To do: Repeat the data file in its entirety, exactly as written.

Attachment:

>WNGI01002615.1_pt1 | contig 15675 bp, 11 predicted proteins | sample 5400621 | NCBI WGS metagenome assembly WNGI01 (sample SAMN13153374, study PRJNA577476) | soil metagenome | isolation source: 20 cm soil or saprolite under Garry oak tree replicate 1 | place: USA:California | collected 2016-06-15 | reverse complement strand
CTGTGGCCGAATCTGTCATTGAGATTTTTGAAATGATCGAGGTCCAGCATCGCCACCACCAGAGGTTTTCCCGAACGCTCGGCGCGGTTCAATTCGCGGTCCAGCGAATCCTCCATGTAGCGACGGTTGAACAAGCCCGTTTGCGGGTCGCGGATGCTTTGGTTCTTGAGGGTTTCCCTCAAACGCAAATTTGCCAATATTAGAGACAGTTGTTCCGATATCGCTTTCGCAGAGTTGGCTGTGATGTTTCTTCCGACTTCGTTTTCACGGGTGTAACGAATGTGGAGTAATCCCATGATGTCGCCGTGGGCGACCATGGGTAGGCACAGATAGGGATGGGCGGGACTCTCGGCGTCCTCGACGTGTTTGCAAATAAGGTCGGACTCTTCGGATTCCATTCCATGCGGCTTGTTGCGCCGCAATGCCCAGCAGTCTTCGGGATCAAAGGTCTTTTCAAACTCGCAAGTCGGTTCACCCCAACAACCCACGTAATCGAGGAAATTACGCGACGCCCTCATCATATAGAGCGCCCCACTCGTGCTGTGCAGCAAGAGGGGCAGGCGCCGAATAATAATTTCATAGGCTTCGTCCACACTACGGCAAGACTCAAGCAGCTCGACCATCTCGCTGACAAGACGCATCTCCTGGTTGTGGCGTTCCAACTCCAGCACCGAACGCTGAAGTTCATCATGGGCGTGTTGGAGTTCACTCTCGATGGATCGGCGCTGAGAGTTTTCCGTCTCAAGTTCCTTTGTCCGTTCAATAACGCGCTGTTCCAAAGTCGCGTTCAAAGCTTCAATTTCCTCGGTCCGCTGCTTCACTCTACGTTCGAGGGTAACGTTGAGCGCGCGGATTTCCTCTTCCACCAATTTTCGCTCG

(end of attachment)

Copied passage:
>WNGI01002615.1_pt1 | contig 15675 bp, 11 predicted proteins | sample 5400621 | NCBI WGS metagenome assembly WNGI01 (sample SAMN13153374, study PRJNA577476) | soil metagenome | isolation source: 20 cm soil or saprolite under Garry oak tree replicate 1 | place: USA:California | collected 2016-06-15 | reverse complement strand
CTGTGGCCGAATCTGTCATTGAGATTTTTGAAATGATCGAGGTCCAGCATCGCCACCACCAGAGGTTTTCCCGAACGCTCGGCGCGGTTCAATTCGCGGTCCAGCGAATCCTCCATGTAGCGACGGTTGAACAAGCCCGTTTGCGGGTCGCGGATGCTTTGGTTCTTGAGGGTTTCCCTCAAACGCAAATTTGCCAATATTAGAGACAGTTGTTCCGATATCGCTTTCGCAGAGTTGGCTGTGATGTTTCTTCCGACTTCGTTTTCACGGGTGTAACGAATGTGGAGTAATCCCATGATGTCGCCGTGGGCGACCATGGGTAGGCACAGATAGGGATGGGCGGGACTCTCGGCGTCCTCGACGTGTTTGCAAATAAGGTCGGACTCTTCGGATTCCATTCCATGCGGCTTGTTGCGCCGCAATGCCCAGCAGTCTTCGGGATCAAAGGTCTTTTCAAACTCGCAAGTCGGTTCACCCCAACAACCCACGTAATCGAGGAAATTACGCGACGCCCTCATCATATAGAGCGCCCCACTCGTGCTGTGCAGCAAGAGGGGCAGGCGCCGAATAATAATTTCATAGGCTTCGTCCACACTACGGCAAGACTCAAGCAGCTCGACCATCTCGCTGACAAGACGCATCTCCTGGTTGTGGCGTTCCAACTCCAGCACCGAACGCTGAAGTTCATCATGGGCGTGTTGGAGTTCACTCTCGATGGATCGGCGCTGAGAGTTTTCCGTCTCAAGTTCCTTTGTCCGTTCAATAACGCGCTGTTCCAAAGTCGCGTTCAAAGCTTCAATTTCCTCGGTCCGCTGCTTCACTCTACGTTCGAGGGTAACGTTGAGCGCGCGGATTTCCTCTTCCACCAATTTTCGCTCG